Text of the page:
The oldest, however, would have to go to the Babylonians, whose earliest version of what could be considered a vampire story focused on Lilitu, who would eventually become Lilith in the Hebraic traditions. Lilith is also said to have been created by God as a pre-Eve prototype mate for Adam. Their union produced a number of demons that are said to still plague mankind, including Asmodeus. Lilith apparently did not like laying with Adam as he insisted on the missionary position. As his equal, she did not like being beneath Adam, and so she “uttered the magic name of God, rose into the air and left him.” God sent three angels to retrieve her, but she refused to return. To this day, Lilith is said to be a killer of children unless they are protected by an amulet adorned with the names of the three angels: Senoy, Sansenoy, and Semangelof. In modern myth, Lilith is said to be a demon that drinks the blood of babies, and is therefore quite possibly the oldest relative of the vampire mythos. She is immortal as she was never cursed with death because she left before the condemnation of Original Sin. Hers is a fascinating footnote to Biblical history, and is certainly worth more study for those who are interested. The notes included here are taken from the book Hebrew Myths: The Book of Genesis by Robert Graves and Raphael Patai. A lovely overview of this book can be found here.


Last Bites

As you can see, the depth of the vampire mythos is vast and deep, rich in legends from various cultures, both ancient and modern, and rife with psychological underpinnings. Volumes have been written on the topic, and many more will no doubt follow. Although this article, for all its laboriousness, just scratches the surface, there is a lot more buried beneath the surface. Sadly I never even really got to the most famous vampire of all: Count Chocula. Still, I would be remiss if I did not give a brief mention to his predecessor, Dracula, a.k.a. Vlad Tepes, or Vlad the Impaler. No doubt you are already familiar with this Romanian rascal, so I will not bore you further. It is interesting to note in the interest of historical fact that archaeologists believe they have found the dungeons in Turkey in which Vlad was imprisoned by the Ottomans in 1442. You can check that out here. For those further interested, you can find some interesting facts about Vlad here.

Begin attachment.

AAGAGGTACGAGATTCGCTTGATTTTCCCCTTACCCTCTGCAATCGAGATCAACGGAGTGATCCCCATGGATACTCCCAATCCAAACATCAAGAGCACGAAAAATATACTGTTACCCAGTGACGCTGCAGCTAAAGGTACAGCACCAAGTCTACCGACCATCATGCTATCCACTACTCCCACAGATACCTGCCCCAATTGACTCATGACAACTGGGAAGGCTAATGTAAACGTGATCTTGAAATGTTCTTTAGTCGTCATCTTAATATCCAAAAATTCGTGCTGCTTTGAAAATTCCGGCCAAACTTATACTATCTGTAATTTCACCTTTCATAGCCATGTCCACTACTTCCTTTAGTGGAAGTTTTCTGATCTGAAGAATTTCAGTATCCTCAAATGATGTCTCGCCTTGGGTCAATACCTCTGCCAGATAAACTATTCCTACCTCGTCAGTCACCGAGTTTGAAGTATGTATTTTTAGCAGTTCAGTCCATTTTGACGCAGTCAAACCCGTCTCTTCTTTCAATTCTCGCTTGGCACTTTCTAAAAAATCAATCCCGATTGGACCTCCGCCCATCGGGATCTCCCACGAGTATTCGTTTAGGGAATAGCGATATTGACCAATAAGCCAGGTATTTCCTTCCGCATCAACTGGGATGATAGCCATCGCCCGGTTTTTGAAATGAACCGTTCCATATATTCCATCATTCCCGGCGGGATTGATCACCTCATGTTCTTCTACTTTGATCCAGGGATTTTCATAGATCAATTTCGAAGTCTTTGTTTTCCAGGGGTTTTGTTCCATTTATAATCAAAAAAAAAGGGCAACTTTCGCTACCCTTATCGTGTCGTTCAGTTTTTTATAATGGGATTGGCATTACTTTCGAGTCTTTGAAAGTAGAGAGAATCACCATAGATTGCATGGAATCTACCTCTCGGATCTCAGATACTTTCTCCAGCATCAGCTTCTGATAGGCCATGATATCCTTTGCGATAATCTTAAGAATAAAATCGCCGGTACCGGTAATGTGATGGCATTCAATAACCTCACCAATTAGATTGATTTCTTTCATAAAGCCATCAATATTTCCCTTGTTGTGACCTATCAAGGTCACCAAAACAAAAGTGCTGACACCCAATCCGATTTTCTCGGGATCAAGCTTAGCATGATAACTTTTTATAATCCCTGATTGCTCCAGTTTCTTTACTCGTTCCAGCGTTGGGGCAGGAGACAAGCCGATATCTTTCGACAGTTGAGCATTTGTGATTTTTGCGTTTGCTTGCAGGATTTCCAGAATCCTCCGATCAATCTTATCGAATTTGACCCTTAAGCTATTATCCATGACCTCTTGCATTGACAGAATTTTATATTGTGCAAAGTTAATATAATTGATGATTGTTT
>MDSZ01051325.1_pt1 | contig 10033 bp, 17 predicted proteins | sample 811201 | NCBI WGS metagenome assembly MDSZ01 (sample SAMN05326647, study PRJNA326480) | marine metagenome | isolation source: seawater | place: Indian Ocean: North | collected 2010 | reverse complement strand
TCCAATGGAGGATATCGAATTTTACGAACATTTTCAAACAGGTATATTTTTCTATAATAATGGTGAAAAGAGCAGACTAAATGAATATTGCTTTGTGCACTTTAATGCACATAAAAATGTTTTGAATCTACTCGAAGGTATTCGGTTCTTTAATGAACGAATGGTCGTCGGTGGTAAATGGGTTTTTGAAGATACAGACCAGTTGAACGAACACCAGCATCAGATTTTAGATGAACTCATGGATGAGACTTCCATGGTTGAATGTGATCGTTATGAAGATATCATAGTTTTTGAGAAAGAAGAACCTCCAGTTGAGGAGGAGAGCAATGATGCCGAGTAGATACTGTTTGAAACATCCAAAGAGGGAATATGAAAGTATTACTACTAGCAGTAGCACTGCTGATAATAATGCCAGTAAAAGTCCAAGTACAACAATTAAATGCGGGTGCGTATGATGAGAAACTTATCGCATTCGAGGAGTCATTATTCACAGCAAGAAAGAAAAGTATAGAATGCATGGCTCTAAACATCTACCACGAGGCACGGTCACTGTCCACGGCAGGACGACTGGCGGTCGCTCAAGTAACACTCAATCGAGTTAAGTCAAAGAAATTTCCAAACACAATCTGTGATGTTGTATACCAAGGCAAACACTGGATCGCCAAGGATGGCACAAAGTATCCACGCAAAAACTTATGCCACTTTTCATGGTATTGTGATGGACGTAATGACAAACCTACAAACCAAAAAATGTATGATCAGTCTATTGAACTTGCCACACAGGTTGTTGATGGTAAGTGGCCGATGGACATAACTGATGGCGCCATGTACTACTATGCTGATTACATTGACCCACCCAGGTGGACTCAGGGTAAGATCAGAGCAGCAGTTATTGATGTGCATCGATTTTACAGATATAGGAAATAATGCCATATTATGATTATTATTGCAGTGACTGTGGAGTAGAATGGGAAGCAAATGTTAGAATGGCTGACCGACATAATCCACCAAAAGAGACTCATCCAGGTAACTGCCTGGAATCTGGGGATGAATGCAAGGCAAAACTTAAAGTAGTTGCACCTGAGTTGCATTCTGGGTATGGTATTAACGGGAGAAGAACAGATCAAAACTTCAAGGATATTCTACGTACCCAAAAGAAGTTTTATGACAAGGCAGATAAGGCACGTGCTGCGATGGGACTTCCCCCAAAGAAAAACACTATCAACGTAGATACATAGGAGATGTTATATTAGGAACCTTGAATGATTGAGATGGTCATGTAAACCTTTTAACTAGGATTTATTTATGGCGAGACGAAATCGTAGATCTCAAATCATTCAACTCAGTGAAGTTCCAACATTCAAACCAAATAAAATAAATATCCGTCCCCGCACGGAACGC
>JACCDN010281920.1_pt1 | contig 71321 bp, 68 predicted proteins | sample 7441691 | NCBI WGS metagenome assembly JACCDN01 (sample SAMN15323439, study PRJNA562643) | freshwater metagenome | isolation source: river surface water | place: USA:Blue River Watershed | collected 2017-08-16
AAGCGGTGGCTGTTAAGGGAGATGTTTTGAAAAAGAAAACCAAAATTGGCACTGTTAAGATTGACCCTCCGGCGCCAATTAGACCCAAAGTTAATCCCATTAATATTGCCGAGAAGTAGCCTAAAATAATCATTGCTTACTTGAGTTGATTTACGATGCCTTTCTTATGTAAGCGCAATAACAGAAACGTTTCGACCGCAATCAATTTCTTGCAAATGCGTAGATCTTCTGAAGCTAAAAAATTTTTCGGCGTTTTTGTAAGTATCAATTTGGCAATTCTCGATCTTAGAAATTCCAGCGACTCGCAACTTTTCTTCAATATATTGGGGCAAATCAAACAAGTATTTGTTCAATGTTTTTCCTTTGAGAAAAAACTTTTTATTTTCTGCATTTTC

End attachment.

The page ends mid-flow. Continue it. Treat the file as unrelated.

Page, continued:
If vampires were real, this would be racist.

If vampires were real, this would be racist.


As for me, I am drained. The sun is almost up and I must retire. This article has been a real pain in the neck. I am going to go bury myself and sleep the sleep of the dead… but first, I must feed. And since I cannot get Count Chocula cereal in my current country of residence, cup o’ noodles will have to suffice.

Happy Halloween, everybody. Now forget all of this tediousness and go watch The Lost Boys. Or, if you just want a quick vampire fix, check out this short film made by our own Chief.

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Written by Matthew Leach

I am an American expat that has been living overseas since 2007. Most of that time has been spent in East Asia as I lived in Korea until 2012. Currently I reside in the Sultanate of Oman. I enjoy traveling, and I always bring a towel, but ultimately I hope to return home to Pittsburgh. So if you hear of any jobs...